Citing the threat of incursions from Colombian guerrillas, Peru deploys thousands of troops to its 1,000-mile border with Colombia. The action comes four days after Peruvian President Alberto Fujimori gave a speech in Washington warning about the guerrilla threat and criticizing the Pastrana government's peace strategy.

February 10, 1999

Secret peace discussions begin in Caracas, Venezuela between representatives of the National Liberation Army (ELN) and government Peace Commissioner Víctor G. Ricardo. ELN leaders Antonio García (the group’s "number two" leader), Pablo Beltrán and Milton Hernández issue a previously un-voiced demand for a demilitarized zone, similar to that granted to the FARC. The guerrillas hope to clear security forces from four municipalities of southern Bolívar department. In this area, the ELN leaders say they will host a several month-long "convention" with government and civil society representatives to develop an agenda for peace negotiations.

February 16, 1999

The ELN breaks off talks after the government refuses to grant the smaller guerrilla group its own demilitarized zone.

February 18, 1999

President Pastrana hosts a day-long meeting with civil society and opposition leaders in a first attempt to forge a broad-based "political agreement" on peace policy. The preliminary meeting, which yields few commitments, is a response to criticism that Pastrana's administration is leaving all other actors out of its peace effort.

February 25 - March 11, 1999

Three U.S. indigenous-rights activists, Terence Freitas, Lahe'ena'e Gay, and Ingrid Washinawatok, are abducted February 25 by FARC guerrillas in the northeastern state of Arauca. Their bodies are found on March 6. The three activists had been working with the U'wa, an indigenous ethnic group in the region. After conducting its own investigation, the FARC admits responsibility for the murders on March 11, asking forgiveness and blaming the act on a low-ranking field commander in the area.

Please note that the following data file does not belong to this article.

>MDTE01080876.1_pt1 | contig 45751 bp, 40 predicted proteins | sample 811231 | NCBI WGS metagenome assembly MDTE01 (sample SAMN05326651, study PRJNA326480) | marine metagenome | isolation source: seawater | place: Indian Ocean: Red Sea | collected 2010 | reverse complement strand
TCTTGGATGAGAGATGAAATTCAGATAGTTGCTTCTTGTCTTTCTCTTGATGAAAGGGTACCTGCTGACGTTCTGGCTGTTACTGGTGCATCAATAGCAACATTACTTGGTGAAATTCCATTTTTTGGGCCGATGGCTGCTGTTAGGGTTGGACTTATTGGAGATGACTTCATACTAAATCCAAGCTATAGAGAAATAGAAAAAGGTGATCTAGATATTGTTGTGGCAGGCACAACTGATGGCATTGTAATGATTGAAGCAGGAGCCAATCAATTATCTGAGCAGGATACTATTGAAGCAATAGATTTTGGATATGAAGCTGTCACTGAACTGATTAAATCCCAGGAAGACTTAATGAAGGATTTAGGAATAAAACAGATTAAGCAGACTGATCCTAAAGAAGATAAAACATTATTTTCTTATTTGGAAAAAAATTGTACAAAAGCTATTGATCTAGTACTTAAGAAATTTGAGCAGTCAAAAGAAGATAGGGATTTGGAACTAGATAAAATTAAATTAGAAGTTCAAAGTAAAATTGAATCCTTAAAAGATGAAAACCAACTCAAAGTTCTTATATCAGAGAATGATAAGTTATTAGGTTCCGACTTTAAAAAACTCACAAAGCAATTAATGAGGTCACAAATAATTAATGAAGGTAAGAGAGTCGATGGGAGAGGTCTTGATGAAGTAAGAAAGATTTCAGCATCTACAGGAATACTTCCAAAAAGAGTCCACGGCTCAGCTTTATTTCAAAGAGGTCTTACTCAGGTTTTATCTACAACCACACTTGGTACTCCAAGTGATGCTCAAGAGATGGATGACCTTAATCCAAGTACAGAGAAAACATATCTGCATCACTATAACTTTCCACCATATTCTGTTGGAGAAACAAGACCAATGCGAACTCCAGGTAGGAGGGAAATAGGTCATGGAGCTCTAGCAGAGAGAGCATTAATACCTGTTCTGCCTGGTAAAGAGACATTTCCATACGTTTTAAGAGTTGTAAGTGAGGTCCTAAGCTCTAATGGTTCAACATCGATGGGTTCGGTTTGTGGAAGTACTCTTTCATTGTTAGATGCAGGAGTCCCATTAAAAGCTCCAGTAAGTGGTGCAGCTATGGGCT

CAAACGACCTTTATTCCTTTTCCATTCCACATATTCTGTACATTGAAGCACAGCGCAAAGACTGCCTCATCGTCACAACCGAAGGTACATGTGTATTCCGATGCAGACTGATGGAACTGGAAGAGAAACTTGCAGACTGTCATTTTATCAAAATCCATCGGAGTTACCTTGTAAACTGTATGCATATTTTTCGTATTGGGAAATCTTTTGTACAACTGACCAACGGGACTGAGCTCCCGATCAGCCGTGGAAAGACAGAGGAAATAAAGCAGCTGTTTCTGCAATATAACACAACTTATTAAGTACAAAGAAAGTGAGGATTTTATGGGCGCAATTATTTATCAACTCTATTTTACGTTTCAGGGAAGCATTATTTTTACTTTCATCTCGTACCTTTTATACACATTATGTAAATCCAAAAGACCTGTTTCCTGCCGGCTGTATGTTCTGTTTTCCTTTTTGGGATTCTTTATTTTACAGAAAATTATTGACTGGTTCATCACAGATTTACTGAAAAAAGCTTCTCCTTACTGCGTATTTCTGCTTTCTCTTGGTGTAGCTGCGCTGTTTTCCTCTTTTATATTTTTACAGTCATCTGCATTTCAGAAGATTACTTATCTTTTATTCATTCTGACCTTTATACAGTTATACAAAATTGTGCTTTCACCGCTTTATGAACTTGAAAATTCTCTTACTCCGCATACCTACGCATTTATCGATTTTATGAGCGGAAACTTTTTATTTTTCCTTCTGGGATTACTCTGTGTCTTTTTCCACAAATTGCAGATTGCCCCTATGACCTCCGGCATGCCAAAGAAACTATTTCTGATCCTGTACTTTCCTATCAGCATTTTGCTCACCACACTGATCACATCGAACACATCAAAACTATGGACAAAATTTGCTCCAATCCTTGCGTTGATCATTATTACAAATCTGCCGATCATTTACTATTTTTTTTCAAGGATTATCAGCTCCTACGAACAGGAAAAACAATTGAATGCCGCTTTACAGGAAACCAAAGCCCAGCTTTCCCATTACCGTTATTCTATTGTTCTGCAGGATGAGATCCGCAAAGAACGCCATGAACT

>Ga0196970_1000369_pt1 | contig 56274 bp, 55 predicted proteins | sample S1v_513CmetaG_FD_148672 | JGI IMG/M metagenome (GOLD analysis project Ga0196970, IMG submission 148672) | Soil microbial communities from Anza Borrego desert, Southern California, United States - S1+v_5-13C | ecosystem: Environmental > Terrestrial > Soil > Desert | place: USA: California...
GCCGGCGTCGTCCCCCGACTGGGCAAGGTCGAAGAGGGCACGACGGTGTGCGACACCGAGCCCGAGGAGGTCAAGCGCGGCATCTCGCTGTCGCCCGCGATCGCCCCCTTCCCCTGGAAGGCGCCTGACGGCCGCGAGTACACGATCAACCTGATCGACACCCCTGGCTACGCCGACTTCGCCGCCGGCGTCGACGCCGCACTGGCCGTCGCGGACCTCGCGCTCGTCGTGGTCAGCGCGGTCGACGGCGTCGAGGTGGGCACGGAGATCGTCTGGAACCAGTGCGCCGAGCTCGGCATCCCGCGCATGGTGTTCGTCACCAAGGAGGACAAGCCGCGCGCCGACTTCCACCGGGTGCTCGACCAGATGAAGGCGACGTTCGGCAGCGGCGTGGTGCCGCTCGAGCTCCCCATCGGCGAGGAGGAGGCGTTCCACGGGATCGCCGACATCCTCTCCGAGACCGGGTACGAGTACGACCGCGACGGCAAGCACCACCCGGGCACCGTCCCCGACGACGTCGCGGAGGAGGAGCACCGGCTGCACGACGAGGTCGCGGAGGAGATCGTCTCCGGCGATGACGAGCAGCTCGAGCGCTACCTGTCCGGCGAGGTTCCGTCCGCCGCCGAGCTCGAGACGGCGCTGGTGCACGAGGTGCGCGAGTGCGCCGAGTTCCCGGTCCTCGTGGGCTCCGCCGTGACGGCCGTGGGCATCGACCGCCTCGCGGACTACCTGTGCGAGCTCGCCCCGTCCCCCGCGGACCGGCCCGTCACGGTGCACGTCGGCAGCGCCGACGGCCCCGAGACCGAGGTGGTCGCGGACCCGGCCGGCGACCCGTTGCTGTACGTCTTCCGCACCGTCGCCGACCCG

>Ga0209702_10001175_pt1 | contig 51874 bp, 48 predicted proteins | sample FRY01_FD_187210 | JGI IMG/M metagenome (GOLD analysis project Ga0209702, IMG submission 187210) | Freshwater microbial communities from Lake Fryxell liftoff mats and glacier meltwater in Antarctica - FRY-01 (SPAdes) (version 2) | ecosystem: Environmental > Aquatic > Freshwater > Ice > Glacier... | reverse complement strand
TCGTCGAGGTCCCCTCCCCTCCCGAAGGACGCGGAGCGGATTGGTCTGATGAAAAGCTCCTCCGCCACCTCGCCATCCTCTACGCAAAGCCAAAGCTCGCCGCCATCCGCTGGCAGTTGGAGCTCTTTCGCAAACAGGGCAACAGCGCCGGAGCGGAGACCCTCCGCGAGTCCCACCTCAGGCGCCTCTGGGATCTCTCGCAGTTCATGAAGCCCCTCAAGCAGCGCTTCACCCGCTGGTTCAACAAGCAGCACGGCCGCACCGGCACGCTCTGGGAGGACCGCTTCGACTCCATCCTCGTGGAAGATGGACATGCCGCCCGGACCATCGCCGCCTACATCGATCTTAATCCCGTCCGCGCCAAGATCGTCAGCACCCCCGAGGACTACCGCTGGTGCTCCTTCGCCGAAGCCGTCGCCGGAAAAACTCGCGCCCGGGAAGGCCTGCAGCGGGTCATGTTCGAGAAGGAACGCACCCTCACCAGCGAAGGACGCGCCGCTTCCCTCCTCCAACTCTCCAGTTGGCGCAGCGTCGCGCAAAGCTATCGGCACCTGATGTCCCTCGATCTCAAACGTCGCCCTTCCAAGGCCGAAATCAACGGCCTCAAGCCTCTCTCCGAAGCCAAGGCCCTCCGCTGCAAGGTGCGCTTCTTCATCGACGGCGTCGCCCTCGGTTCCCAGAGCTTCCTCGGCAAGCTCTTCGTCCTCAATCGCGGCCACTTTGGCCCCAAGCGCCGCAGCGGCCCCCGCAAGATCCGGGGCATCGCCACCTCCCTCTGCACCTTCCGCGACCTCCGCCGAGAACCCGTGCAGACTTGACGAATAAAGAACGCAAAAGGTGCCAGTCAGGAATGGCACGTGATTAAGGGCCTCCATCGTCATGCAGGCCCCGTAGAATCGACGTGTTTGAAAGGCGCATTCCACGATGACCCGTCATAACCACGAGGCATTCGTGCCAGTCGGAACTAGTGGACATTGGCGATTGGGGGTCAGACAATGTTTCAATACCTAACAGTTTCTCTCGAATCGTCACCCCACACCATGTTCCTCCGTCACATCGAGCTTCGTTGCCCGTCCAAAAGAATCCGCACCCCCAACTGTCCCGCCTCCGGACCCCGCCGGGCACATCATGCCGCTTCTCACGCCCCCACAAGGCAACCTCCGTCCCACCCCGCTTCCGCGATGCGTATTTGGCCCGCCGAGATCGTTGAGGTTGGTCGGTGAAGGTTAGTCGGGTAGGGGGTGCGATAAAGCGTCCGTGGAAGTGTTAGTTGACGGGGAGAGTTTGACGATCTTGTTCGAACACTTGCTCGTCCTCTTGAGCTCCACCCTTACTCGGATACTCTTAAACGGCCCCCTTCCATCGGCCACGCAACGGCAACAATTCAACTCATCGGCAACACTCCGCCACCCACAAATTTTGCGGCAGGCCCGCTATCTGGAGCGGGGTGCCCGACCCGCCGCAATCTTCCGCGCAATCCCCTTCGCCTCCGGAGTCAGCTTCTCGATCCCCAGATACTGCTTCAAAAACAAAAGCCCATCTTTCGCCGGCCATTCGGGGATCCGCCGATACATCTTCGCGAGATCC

The Colombian government alleges that higher-ranking FARC commanders ordered the killings, including the chief of one of the fronts operating in the area, Germán Briceño ("Grannobles"), the brother of number-two FARC leader Jorge Briceño. The U.S. State Department announces that it will not meet again with FARC representatives, as it did in December 1998, unless the FARC turns those responsible for the crime over to Colombian authorities.

March 23-25, 1999

U.S. and Colombian defense officials gather in Colombia for the first meeting of the military-to-military Bilateral Working Group between the two countries. The meeting, described as cordial and productive, divided into three working groups: general policy, counterdrug, and force modernization and professionalization.